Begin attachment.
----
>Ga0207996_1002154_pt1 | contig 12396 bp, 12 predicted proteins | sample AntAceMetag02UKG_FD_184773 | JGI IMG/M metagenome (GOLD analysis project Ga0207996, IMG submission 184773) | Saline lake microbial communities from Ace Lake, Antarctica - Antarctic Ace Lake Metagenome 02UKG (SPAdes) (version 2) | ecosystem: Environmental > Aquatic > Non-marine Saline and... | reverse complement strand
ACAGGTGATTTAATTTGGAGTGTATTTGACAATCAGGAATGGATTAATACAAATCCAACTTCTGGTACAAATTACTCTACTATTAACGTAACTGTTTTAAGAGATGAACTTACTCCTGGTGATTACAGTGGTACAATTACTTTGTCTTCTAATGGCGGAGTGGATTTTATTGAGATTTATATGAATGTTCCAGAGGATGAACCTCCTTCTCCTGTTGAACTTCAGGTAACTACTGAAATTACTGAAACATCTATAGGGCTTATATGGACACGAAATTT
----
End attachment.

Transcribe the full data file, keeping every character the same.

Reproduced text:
>Ga0207996_1002154_pt1 | contig 12396 bp, 12 predicted proteins | sample AntAceMetag02UKG_FD_184773 | JGI IMG/M metagenome (GOLD analysis project Ga0207996, IMG submission 184773) | Saline lake microbial communities from Ace Lake, Antarctica - Antarctic Ace Lake Metagenome 02UKG (SPAdes) (version 2) | ecosystem: Environmental > Aquatic > Non-marine Saline and... | reverse complement strand
ACAGGTGATTTAATTTGGAGTGTATTTGACAATCAGGAATGGATTAATACAAATCCAACTTCTGGTACAAATTACTCTACTATTAACGTAACTGTTTTAAGAGATGAACTTACTCCTGGTGATTACAGTGGTACAATTACTTTGTCTTCTAATGGCGGAGTGGATTTTATTGAGATTTATATGAATGTTCCAGAGGATGAACCTCCTTCTCCTGTTGAACTTCAGGTAACTACTGAAATTACTGAAACATCTATAGGGCTTATATGGACACGAAATTT